“The goal will become clearer, will take shape slowly and surely, as the croquis becomes a sketch and the sketch a painting, as one works more seriously, as one digs deeper into the originally vague idea, the first fugitive, passing thought, unless it becomes firm.”
– Vincent Van Gogh (artist)

Rife in society is a potent and dangerous myth: that in order to begin, you must first know where you will end.

That to live a life of purpose, you must first find it and identify what your ultimate purpose is – and only then may you begin living it.

How long have you been vacillating over your career change? How many weeks, months, years have passed while you wait for your purpose, your passion, to reveal itself so you can finally act?

As Van Gogh (and Picasso, who said: “to know what you're going to draw, you have to begin drawing”) offered, you can wait forever for the end goal to reveal itself. Or you can begin anyway – begin somewhere – and trust that the act of moving will get you closer to the end goal than staying still.

“How often I found where I should be going only by setting out for somewhere else.” – Richard Buckminster Fuller (architect, systems theorist, author, designer, inventor and futurist)

2. Ears, not shoehorns

“One of the interesting things about success is that we think we know what it means. A lot of the time our ideas about what it would mean to live successfully are not our own. They're sucked in from other people. And we also suck in messages from everything from the television to advertising to marketing, etcetera.

“These are hugely powerful forces that define what we want and how we view ourselves.

“What I want to argue for is not that we should give up on our ideas of success, but that we should make sure that they are our own. We should focus in on our ideas and make sure that we own them, that we're truly the authors of our own ambitions.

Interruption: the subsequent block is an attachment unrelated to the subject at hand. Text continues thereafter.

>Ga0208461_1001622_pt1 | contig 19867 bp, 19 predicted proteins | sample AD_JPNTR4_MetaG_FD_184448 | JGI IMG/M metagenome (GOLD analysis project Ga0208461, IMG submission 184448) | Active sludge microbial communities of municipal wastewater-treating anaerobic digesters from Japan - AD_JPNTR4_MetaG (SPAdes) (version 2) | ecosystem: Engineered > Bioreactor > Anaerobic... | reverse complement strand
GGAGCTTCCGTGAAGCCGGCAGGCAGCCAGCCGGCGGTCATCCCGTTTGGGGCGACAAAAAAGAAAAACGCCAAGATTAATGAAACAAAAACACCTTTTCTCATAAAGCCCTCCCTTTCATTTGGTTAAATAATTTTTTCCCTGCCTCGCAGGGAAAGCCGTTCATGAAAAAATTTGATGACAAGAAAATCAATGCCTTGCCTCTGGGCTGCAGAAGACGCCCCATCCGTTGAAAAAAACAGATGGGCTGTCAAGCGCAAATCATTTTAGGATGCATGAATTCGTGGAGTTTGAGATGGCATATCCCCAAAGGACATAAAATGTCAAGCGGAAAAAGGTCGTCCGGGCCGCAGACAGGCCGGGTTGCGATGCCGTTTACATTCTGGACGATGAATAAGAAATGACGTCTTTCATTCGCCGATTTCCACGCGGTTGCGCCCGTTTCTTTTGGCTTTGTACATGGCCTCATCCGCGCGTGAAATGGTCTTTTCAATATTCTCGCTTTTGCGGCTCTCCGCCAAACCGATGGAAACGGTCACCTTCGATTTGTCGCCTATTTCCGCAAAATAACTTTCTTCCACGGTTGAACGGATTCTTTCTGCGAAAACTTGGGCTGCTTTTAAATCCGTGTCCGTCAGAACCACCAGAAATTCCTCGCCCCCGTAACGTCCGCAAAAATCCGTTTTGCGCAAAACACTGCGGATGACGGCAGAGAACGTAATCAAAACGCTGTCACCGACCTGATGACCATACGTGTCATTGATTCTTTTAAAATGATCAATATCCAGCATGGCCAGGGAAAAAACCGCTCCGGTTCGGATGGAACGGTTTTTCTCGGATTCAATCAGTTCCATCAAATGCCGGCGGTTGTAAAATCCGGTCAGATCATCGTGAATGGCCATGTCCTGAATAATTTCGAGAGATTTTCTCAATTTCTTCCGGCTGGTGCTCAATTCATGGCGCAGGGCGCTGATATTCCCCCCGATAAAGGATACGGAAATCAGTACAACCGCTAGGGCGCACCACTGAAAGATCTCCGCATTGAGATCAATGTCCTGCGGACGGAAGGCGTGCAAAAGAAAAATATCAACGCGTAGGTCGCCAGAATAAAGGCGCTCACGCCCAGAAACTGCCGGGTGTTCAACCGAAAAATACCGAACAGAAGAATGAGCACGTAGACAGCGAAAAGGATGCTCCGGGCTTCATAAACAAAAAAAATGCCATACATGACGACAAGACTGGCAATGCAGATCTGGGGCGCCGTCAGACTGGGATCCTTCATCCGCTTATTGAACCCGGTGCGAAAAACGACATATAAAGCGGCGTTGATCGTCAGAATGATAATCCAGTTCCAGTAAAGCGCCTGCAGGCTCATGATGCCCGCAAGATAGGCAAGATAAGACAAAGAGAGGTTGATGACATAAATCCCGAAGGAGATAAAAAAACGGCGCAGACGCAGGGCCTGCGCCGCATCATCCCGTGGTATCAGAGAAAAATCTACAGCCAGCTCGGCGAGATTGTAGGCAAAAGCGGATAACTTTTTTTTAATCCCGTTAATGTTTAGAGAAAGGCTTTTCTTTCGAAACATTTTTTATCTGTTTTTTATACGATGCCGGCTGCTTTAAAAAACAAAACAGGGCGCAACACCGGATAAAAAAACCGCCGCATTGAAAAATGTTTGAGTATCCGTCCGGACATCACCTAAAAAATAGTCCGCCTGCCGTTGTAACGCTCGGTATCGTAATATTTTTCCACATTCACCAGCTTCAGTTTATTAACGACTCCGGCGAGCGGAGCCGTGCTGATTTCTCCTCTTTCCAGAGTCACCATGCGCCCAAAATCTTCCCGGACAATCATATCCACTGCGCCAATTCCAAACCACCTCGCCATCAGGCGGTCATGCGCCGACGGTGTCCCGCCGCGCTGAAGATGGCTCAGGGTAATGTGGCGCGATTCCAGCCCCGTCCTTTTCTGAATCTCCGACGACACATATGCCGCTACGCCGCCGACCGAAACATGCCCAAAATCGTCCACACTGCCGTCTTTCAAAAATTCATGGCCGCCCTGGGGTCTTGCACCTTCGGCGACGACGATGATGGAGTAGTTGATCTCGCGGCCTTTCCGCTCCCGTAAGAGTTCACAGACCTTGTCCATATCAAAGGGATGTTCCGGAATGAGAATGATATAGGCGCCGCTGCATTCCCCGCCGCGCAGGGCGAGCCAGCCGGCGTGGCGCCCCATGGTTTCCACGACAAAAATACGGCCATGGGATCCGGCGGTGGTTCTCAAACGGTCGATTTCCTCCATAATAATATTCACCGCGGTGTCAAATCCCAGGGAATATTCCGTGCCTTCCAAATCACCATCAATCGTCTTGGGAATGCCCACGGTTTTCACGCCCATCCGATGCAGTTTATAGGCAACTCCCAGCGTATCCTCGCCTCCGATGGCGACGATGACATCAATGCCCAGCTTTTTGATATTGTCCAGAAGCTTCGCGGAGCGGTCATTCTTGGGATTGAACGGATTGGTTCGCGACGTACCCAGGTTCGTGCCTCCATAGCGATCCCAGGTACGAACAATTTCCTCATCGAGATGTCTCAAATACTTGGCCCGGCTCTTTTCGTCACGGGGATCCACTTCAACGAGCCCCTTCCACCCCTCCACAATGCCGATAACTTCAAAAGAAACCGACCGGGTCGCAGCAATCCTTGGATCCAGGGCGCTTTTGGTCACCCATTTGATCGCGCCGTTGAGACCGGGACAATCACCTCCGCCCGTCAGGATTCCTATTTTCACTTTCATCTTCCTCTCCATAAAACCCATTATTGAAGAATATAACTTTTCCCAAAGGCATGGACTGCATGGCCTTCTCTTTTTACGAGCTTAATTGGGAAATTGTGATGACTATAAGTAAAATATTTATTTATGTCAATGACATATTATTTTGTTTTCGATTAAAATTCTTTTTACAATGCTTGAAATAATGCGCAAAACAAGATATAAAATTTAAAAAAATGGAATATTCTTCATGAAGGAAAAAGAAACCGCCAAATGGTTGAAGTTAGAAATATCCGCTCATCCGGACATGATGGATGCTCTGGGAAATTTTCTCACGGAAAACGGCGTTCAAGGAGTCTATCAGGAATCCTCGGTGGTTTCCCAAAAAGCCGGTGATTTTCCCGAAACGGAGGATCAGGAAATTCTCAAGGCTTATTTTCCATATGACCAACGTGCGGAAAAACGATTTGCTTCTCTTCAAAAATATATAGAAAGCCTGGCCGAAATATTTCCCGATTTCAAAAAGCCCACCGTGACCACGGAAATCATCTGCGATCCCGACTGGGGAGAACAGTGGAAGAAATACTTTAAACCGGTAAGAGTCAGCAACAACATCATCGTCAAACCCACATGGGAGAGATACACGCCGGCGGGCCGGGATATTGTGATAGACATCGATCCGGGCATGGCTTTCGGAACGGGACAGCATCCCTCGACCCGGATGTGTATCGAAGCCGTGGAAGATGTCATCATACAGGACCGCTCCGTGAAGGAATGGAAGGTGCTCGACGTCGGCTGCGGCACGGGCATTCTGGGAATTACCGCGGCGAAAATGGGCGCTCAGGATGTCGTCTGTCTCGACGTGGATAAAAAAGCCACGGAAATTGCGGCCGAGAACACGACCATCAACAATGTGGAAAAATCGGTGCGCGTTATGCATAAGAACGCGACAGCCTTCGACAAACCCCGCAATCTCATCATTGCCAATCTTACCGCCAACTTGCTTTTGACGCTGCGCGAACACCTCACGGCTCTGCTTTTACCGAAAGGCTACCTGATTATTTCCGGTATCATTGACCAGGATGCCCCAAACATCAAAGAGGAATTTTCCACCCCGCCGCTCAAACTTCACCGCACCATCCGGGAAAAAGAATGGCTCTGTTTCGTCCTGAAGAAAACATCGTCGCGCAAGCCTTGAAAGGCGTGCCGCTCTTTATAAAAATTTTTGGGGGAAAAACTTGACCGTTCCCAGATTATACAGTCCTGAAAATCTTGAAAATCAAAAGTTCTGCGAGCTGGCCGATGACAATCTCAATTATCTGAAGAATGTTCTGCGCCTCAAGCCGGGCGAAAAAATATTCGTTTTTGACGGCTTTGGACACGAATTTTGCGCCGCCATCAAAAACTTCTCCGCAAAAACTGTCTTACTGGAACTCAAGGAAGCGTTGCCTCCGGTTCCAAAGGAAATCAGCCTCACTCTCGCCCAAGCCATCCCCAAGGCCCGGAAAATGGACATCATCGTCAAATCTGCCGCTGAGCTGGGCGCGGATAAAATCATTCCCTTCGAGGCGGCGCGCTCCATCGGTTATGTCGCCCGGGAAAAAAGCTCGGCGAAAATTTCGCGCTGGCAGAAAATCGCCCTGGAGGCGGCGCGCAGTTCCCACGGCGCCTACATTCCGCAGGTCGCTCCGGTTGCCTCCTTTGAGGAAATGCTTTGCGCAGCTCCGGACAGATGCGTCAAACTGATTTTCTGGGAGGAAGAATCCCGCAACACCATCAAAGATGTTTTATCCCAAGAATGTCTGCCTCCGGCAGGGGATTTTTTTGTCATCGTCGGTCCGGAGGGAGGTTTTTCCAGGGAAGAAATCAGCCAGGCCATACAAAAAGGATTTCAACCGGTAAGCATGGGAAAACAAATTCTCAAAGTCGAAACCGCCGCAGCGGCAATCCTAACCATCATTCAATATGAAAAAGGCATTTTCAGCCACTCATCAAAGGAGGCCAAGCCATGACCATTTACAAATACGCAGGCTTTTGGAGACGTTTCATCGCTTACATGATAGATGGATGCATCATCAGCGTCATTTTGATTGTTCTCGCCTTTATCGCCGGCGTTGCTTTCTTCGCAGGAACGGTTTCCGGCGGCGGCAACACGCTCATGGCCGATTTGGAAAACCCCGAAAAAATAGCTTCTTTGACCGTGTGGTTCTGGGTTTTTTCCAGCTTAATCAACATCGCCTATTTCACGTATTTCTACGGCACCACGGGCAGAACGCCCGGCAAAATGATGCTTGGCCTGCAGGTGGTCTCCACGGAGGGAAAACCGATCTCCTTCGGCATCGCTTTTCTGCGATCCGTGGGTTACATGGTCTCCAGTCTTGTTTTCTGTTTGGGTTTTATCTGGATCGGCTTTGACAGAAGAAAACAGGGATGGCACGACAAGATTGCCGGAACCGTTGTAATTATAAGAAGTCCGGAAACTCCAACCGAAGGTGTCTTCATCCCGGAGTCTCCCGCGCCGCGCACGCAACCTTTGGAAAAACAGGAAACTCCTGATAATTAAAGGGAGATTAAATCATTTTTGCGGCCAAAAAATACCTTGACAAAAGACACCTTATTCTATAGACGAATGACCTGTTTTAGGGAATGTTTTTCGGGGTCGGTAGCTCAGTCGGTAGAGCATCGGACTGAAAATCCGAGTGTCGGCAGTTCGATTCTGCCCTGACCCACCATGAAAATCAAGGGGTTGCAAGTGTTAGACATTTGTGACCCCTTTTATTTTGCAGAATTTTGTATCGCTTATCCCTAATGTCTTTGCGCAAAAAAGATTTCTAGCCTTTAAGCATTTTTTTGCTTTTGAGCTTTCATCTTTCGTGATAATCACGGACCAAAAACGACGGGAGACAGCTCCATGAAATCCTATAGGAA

“Because it's bad enough not getting what you want, but it's even worse to have an idea of what it is you want and find out at the end of the journey that it isn't, in fact, what you wanted all along.”
– Alain de Botton (philosopher and author)

What's the difference between who you are and who you want to be?

What's the difference between what you want to believe and what you do?

And what's the difference between what you think you should love, desire, and be fulfilled by, and what actually makes you feel satiated and alive?

When I listen to people who are thinking of making a shift into more fulfilling work, the things you most often start talking about are external.

  • What transferable skills do you have, and where can you apply them? Who will accept you, based on what you've already done?

  • You're an introvert – isn't it better to be an extrovert if you want to change career? Should you maybe take a charisma course for when you have to go to networking events?

  • Of course you've always loved working with animals, but that's not exactly a proper job, is it?